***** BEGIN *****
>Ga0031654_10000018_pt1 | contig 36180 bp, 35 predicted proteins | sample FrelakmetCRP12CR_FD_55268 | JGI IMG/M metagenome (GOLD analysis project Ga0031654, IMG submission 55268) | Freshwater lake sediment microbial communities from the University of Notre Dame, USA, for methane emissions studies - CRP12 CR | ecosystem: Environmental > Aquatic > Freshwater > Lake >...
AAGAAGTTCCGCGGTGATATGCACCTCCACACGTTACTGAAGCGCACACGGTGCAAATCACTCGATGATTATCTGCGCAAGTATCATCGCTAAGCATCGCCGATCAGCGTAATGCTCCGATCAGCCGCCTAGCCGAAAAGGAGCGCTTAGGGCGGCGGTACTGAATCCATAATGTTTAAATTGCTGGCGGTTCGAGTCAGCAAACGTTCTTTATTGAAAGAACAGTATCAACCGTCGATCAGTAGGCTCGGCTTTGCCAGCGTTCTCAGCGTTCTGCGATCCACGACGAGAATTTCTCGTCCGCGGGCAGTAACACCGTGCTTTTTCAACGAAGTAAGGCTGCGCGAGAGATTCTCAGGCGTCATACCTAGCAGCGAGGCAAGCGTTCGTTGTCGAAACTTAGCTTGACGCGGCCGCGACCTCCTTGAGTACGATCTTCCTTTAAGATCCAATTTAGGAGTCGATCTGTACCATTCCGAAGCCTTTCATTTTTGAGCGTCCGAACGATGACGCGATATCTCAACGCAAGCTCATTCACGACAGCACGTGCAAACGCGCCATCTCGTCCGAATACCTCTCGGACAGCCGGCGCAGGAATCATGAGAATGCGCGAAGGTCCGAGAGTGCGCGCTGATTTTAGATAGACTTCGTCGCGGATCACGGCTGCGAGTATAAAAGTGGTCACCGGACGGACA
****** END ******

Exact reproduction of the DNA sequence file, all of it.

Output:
>Ga0031654_10000018_pt1 | contig 36180 bp, 35 predicted proteins | sample FrelakmetCRP12CR_FD_55268 | JGI IMG/M metagenome (GOLD analysis project Ga0031654, IMG submission 55268) | Freshwater lake sediment microbial communities from the University of Notre Dame, USA, for methane emissions studies - CRP12 CR | ecosystem: Environmental > Aquatic > Freshwater > Lake >...
AAGAAGTTCCGCGGTGATATGCACCTCCACACGTTACTGAAGCGCACACGGTGCAAATCACTCGATGATTATCTGCGCAAGTATCATCGCTAAGCATCGCCGATCAGCGTAATGCTCCGATCAGCCGCCTAGCCGAAAAGGAGCGCTTAGGGCGGCGGTACTGAATCCATAATGTTTAAATTGCTGGCGGTTCGAGTCAGCAAACGTTCTTTATTGAAAGAACAGTATCAACCGTCGATCAGTAGGCTCGGCTTTGCCAGCGTTCTCAGCGTTCTGCGATCCACGACGAGAATTTCTCGTCCGCGGGCAGTAACACCGTGCTTTTTCAACGAAGTAAGGCTGCGCGAGAGATTCTCAGGCGTCATACCTAGCAGCGAGGCAAGCGTTCGTTGTCGAAACTTAGCTTGACGCGGCCGCGACCTCCTTGAGTACGATCTTCCTTTAAGATCCAATTTAGGAGTCGATCTGTACCATTCCGAAGCCTTTCATTTTTGAGCGTCCGAACGATGACGCGATATCTCAACGCAAGCTCATTCACGACAGCACGTGCAAACGCGCCATCTCGTCCGAATACCTCTCGGACAGCCGGCGCAGGAATCATGAGAATGCGCGAAGGTCCGAGAGTGCGCGCTGATTTTAGATAGACTTCGTCGCGGATCACGGCTGCGAGTATAAAAGTGGTCACCGGACGGACA